# Superposition of waves - constructive or destructive interfernce?

1. Jan 18, 2014

### Alzir

Hi Guys,

I wonder if someone could help check something for me in order to make sure that I'm not making a stupid mistake with this problem as I've been marked wrong on an undergraduate paper, but I'm almost certain that I'm right. I don't quite have enough courage in my convictions to approach the tutor yet, hence why I'm posting this thread.

1. The problem statement, all variables and given/known data

The question relates to the superposition of waves and destructive and constructive interference in various types of microscopes, and the question as stated is as follows:

"The two light waves below are shifted one quarter out of phase, draw the resultant wave if these are combined"

The paper shows two waves of equal amplitude, frequency, and wavelength, propagated in the same direction, a quarter of a wavelength out of phase.

The feedback I received was that the resultant amplitude should be smaller than the original, as destructive interference occurs, while I drew a wave which was amplified showing constructive interference.

2. Relevant equations

The one i'm using is:

Resultant amplitude = 2 x Amplitude (cos [phase shift in radians/2])

I hope that's correct.

3. The attempt at a solution

I assume I'm correct in stating there are 360 degrees in a wave cycle, so in radians that would be 2 times pi, or approximately 6.283.

If the waves are 1/4 out of phase, the phase shift in radians is 2pi/4 (or pi/2), and so therefore approximately 1.57. Dividing this by 2 we get 0.785, and cos of this (in radians) is 0.707. If we take the amplitude of the original waves as 1, then the resultant amplitude is (2 x 1) x 0.707 = 1.414. The resultant amplitude is therefore larger than the original amplitude.

The formula seems to be correct since at half a wavelength out of phase, which is where I know the resultant amplitude is zero, the answer comes out at zero: (2x1) x cos (pi/2) = 2 x 0 = 0

And when maximum constructive interference occurs, i.e. the waves are in phase, (2x1) x cos (0/2) = (2x1) x 1 = 2

Assuming the equation is correct, you would have to shift a third out of phase before the amplitude matches the original amplitude, and then between a third and half a wavelength out of phase, the interference is destructive down to zero:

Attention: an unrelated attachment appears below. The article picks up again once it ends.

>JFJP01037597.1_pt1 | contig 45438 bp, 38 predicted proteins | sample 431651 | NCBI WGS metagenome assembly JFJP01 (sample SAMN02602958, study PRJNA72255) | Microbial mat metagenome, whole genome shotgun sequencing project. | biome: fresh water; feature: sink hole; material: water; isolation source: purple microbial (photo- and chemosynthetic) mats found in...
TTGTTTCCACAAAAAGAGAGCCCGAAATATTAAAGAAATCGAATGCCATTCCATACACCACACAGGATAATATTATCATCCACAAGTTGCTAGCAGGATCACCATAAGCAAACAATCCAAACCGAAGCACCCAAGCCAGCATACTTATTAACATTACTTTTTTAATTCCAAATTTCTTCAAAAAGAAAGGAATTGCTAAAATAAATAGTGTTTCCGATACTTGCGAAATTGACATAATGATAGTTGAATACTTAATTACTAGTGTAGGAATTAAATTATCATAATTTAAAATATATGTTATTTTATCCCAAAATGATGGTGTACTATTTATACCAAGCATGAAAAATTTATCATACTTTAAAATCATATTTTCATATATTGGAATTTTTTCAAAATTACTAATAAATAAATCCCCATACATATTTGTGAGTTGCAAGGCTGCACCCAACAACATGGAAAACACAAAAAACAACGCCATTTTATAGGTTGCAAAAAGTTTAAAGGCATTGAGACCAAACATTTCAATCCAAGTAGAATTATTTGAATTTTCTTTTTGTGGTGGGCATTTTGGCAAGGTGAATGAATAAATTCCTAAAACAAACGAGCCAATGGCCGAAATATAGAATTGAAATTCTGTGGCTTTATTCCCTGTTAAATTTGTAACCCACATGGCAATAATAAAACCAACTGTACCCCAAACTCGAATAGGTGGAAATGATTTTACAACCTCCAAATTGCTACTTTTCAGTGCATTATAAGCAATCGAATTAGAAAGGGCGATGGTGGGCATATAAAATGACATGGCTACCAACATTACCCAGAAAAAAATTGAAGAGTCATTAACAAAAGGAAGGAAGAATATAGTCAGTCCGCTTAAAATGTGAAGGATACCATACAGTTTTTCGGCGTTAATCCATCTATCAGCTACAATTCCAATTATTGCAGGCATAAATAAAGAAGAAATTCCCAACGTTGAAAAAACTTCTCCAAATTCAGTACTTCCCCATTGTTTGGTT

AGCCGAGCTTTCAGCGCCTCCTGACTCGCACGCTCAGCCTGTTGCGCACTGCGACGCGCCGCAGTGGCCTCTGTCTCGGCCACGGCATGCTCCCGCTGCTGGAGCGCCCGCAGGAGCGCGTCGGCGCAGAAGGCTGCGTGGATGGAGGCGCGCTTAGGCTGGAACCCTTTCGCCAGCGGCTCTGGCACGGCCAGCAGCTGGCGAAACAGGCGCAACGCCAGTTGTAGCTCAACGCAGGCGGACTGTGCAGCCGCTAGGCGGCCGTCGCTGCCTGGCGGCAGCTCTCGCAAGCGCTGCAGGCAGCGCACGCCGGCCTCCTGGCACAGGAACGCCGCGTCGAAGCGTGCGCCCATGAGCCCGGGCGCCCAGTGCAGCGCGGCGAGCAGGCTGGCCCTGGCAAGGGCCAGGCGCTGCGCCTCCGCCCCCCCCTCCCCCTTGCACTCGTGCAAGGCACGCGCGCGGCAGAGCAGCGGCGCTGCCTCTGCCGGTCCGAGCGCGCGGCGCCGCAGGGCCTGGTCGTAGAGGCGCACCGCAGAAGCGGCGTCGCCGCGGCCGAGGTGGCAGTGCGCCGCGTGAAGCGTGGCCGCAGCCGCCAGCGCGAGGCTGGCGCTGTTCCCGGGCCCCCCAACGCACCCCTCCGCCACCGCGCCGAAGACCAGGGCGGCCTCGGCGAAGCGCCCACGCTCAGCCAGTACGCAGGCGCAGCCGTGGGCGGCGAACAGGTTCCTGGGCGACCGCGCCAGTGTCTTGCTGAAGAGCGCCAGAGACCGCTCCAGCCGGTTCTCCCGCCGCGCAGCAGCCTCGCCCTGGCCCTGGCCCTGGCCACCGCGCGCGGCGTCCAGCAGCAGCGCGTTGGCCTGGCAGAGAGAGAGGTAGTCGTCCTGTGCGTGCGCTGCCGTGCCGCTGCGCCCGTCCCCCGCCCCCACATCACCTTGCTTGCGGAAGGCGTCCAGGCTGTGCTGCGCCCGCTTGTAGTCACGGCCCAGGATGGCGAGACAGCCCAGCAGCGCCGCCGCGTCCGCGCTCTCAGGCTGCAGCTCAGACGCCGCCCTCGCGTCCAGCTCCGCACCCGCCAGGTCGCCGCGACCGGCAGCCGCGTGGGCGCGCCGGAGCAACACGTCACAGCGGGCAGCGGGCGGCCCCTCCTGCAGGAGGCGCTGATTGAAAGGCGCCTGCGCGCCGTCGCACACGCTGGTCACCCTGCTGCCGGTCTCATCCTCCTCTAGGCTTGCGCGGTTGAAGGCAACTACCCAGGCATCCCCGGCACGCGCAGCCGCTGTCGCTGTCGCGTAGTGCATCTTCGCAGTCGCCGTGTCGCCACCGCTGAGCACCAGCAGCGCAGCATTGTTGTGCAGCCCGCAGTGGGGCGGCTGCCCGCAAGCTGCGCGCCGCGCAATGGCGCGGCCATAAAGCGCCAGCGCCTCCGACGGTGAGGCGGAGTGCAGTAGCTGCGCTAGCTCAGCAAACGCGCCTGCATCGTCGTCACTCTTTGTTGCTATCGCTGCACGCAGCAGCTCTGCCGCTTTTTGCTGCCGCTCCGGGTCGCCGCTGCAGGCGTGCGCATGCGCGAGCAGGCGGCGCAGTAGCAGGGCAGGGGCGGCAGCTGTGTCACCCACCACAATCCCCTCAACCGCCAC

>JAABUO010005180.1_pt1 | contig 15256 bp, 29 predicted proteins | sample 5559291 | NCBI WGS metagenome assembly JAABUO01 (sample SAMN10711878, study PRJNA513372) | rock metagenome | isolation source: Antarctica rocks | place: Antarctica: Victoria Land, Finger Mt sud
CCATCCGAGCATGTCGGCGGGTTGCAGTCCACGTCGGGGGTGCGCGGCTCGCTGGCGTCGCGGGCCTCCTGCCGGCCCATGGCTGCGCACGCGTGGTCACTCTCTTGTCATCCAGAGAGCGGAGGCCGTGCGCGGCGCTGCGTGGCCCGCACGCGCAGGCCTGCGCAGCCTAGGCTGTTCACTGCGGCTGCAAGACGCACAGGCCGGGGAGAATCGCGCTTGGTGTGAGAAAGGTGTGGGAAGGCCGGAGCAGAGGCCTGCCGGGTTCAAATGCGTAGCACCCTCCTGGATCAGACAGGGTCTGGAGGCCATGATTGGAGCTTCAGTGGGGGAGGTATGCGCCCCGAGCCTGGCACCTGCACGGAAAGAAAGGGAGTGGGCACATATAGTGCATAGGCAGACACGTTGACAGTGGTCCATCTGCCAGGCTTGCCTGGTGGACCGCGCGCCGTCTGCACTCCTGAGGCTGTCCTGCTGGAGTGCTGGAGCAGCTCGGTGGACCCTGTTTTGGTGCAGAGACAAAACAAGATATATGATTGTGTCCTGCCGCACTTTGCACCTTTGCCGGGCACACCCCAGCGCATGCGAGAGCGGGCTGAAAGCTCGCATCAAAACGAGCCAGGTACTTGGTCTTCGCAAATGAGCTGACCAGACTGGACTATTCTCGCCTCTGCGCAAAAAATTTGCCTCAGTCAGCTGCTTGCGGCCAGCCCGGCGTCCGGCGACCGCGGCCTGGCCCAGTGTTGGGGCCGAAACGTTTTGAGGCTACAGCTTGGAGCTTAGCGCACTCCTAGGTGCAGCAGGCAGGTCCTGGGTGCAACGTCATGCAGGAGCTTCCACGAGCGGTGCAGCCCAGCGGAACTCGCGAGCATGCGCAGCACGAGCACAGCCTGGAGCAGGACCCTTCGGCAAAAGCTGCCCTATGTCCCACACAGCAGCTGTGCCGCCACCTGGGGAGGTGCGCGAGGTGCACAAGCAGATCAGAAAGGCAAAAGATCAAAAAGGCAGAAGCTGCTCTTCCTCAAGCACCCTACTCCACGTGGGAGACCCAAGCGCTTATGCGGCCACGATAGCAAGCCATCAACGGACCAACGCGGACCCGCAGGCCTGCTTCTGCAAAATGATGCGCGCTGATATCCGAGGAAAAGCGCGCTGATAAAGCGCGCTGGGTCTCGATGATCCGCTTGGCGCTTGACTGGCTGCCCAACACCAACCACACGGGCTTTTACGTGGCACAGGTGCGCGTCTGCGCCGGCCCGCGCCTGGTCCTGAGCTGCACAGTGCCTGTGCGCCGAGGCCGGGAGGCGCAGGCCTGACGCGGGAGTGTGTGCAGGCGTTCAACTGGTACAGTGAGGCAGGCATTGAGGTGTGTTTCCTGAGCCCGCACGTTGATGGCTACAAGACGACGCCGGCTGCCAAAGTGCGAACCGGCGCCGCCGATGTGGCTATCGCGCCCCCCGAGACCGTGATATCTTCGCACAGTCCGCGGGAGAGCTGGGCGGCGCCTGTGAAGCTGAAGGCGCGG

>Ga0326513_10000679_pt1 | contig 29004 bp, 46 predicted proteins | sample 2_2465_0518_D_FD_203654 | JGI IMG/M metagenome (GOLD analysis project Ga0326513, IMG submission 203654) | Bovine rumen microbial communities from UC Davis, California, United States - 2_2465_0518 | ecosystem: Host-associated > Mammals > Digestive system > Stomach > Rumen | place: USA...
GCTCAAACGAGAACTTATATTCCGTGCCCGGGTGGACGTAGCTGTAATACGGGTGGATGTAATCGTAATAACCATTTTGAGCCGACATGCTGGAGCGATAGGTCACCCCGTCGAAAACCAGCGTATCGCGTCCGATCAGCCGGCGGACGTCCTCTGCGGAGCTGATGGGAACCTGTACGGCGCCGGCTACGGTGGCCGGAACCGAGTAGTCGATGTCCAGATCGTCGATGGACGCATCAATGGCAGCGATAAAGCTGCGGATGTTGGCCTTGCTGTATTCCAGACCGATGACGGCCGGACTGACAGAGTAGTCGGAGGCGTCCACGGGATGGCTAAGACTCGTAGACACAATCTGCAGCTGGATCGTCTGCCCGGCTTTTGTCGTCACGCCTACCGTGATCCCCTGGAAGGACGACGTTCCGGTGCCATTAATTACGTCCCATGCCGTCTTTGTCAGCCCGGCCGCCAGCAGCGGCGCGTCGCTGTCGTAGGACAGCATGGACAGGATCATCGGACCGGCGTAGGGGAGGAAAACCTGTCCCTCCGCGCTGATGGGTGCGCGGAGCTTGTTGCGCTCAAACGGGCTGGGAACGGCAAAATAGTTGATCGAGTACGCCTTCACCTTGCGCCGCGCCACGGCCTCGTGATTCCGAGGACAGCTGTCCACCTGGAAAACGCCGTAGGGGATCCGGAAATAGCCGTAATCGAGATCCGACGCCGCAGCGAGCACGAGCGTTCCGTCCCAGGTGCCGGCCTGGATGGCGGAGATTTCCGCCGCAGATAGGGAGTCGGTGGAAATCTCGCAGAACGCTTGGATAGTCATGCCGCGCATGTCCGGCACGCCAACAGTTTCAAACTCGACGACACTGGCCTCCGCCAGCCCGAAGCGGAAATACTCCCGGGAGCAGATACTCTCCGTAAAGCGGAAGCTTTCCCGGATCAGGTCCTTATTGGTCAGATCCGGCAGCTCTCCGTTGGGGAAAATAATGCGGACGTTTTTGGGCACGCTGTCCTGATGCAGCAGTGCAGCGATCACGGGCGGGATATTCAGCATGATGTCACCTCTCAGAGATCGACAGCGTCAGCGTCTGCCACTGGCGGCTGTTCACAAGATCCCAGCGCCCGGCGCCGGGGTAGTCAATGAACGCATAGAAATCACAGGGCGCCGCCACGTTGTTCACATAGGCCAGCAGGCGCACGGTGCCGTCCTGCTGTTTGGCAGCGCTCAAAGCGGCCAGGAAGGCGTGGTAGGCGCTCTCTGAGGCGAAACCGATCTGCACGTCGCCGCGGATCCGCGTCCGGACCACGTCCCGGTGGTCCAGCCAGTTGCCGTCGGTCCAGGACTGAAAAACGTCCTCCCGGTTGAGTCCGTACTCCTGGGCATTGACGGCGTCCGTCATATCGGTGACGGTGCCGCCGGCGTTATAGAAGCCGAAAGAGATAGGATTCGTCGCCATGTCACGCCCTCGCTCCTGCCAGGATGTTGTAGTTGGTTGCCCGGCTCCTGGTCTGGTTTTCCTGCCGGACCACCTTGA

(2x1) x cos(2.094/2) = 2 x 0.5 = 1

So anyway, can anyone spot a mistake?

Thanks for any help!

2. Jan 18, 2014

### CWatters

Can you post the drawing? If they are definitely 1/4 wavelength out of phase like this?

You also mention "various types of microscopes". Is it possible one ray becomes inverted before the interference occurs?

3. Jan 18, 2014

### Alzir

Thanks for replying but the diagram is actually quite a rough one so it would be of little use, even if I could post it. The question is exactly as I stated in the OP, i.e.

"The two light waves below are shifted one quarter out of phase, draw the resultant wave if these are combined"

and the waves are identical except for the shift you have shown above.

The inaccurate original diagram, the lack of graph paper for the answer, and the feedback stating simply that the amplitude is less than the original (and therefore destructive interference), leads me to believe that they were not looking for a precise representation of the resultant wave, but rather a demonstration that we understood the principle at work, but I disagree with their assertion that the interference is overall destructive.

Oh and mentioning microscopy was not really relevant to the question, I was just setting the context of the class where the question was asked. It's not a physics class, more medical related (and for that reason I have some reason to suspect that the tutors are not experts in this area ;) - although neither am I!).

4. Jan 20, 2014

### CWatters

Just for fun I plotted it in excel. The forum won't let me upload the excel file but here is the plot..

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5. Jan 20, 2014

### CWatters

The only way I can get their answer is if one of the rays is inverted somehow before the interference occurs. Inverting adds 180 degrees and that would result in net destructive interference.

6. Jan 20, 2014